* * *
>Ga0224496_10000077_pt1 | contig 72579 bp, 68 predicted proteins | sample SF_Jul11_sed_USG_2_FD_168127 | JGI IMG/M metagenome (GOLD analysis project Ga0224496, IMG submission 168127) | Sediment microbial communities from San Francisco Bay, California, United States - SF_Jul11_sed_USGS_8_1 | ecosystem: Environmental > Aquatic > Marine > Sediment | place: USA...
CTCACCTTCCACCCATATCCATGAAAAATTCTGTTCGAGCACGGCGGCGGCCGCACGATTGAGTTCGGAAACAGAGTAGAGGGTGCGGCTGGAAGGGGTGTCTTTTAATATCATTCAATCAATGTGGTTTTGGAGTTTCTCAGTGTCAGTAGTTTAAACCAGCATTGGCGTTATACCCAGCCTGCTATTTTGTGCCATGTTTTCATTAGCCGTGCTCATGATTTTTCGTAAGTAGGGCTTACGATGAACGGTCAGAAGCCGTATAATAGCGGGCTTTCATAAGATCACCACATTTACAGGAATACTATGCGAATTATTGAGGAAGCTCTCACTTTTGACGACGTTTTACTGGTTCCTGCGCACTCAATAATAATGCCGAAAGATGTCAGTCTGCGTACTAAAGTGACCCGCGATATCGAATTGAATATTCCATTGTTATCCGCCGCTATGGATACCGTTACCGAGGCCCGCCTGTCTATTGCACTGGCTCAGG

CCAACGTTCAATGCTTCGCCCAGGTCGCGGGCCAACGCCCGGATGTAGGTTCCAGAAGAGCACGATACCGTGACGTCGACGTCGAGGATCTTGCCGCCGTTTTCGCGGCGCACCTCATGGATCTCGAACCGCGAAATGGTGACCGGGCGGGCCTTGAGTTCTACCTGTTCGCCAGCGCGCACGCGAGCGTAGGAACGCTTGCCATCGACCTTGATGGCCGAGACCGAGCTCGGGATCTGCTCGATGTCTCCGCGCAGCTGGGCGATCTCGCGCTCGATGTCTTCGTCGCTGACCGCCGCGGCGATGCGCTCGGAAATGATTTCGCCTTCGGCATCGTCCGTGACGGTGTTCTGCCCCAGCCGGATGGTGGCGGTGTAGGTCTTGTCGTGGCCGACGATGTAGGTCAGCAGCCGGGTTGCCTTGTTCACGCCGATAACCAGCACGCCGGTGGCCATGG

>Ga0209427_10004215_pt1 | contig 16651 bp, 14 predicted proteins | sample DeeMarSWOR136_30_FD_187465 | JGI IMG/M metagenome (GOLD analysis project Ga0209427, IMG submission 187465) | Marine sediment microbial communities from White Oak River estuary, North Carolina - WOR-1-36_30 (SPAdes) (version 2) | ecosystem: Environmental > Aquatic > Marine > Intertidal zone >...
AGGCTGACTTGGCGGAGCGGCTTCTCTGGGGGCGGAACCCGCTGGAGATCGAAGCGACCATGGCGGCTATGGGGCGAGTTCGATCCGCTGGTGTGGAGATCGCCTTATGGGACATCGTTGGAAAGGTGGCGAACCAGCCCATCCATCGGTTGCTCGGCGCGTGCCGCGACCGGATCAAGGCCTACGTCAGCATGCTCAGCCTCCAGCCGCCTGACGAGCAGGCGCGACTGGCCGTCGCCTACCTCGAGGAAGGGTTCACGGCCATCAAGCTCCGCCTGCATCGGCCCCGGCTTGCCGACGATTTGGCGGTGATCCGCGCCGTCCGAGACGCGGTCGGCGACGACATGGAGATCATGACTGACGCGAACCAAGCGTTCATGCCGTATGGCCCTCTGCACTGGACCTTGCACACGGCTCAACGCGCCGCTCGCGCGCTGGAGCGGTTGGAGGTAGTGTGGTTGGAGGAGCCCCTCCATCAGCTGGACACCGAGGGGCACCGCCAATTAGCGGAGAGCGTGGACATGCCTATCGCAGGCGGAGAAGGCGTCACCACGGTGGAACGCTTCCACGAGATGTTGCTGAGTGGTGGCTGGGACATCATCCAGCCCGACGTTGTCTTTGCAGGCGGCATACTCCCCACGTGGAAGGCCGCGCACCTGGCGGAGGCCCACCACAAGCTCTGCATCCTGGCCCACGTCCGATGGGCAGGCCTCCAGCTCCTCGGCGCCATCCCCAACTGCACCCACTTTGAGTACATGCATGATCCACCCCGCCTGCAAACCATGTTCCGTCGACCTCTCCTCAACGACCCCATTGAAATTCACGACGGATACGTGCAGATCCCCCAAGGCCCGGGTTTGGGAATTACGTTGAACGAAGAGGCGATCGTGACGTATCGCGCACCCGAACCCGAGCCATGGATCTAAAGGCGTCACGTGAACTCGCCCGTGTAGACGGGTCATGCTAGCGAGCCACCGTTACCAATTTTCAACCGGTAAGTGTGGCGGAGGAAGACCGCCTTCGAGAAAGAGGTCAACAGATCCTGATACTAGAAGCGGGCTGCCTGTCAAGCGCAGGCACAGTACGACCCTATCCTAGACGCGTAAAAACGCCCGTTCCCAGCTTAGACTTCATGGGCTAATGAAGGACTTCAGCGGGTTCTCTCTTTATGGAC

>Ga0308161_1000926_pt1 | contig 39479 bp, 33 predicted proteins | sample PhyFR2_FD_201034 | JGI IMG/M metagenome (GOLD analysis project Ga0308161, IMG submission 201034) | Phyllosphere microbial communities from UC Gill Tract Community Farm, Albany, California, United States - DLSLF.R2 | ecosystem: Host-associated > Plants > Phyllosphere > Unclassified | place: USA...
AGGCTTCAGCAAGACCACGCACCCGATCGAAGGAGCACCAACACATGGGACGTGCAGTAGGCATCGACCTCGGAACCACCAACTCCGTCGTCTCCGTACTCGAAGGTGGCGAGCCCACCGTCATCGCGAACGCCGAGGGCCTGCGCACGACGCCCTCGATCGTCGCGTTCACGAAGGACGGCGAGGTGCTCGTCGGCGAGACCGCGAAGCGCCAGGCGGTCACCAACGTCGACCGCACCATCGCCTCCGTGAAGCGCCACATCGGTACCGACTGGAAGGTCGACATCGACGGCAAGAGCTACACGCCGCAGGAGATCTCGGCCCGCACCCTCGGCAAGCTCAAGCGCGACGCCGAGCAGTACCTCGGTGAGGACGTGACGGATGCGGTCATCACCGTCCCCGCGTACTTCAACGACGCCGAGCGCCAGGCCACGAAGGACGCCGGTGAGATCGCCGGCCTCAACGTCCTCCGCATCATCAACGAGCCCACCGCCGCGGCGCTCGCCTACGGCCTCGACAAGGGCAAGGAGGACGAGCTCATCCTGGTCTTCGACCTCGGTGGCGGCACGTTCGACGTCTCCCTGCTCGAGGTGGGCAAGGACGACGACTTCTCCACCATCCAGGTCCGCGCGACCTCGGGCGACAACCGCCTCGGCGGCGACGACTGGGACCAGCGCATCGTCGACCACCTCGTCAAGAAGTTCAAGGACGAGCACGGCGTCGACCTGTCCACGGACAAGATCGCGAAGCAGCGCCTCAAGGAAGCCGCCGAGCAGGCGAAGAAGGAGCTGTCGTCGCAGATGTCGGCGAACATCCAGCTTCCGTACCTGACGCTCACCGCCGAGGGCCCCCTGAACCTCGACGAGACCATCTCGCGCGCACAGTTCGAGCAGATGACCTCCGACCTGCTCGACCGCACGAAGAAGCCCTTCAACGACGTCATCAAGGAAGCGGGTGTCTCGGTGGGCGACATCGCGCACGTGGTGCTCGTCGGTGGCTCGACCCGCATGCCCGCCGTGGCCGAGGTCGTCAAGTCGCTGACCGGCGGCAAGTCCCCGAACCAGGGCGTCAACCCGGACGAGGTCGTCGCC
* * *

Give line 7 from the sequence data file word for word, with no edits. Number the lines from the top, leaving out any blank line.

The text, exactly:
AGGCTTCAGCAAGACCACGCACCCGATCGAAGGAGCACCAACACATGGGACGTGCAGTAGGCATCGACCTCGGAACCACCAACTCCGTCGTCTCCGTACTCGAAGGTGGCGAGCCCACCGTCATCGCGAACGCCGAGGGCCTGCGCACGACGCCCTCGATCGTCGCGTTCACGAAGGACGGCGAGGTGCTCGTCGGCGAGACCGCGAAGCGCCAGGCGGTCACCAACGTCGACCGCACCATCGCCTCCGTGAAGCGCCACATCGGTACCGACTGGAAGGTCGACATCGACGGCAAGAGCTACACGCCGCAGGAGATCTCGGCCCGCACCCTCGGCAAGCTCAAGCGCGACGCCGAGCAGTACCTCGGTGAGGACGTGACGGATGCGGTCATCACCGTCCCCGCGTACTTCAACGACGCCGAGCGCCAGGCCACGAAGGACGCCGGTGAGATCGCCGGCCTCAACGTCCTCCGCATCATCAACGAGCCCACCGCCGCGGCGCTCGCCTACGGCCTCGACAAGGGCAAGGAGGACGAGCTCATCCTGGTCTTCGACCTCGGTGGCGGCACGTTCGACGTCTCCCTGCTCGAGGTGGGCAAGGACGACGACTTCTCCACCATCCAGGTCCGCGCGACCTCGGGCGACAACCGCCTCGGCGGCGACGACTGGGACCAGCGCATCGTCGACCACCTCGTCAAGAAGTTCAAGGACGAGCACGGCGTCGACCTGTCCACGGACAAGATCGCGAAGCAGCGCCTCAAGGAAGCCGCCGAGCAGGCGAAGAAGGAGCTGTCGTCGCAGATGTCGGCGAACATCCAGCTTCCGTACCTGACGCTCACCGCCGAGGGCCCCCTGAACCTCGACGAGACCATCTCGCGCGCACAGTTCGAGCAGATGACCTCCGACCTGCTCGACCGCACGAAGAAGCCCTTCAACGACGTCATCAAGGAAGCGGGTGTCTCGGTGGGCGACATCGCGCACGTGGTGCTCGTCGGTGGCTCGACCCGCATGCCCGCCGTGGCCGAGGTCGTCAAGTCGCTGACCGGCGGCAAGTCCCCGAACCAGGGCGTCAACCCGGACGAGGTCGTCGCC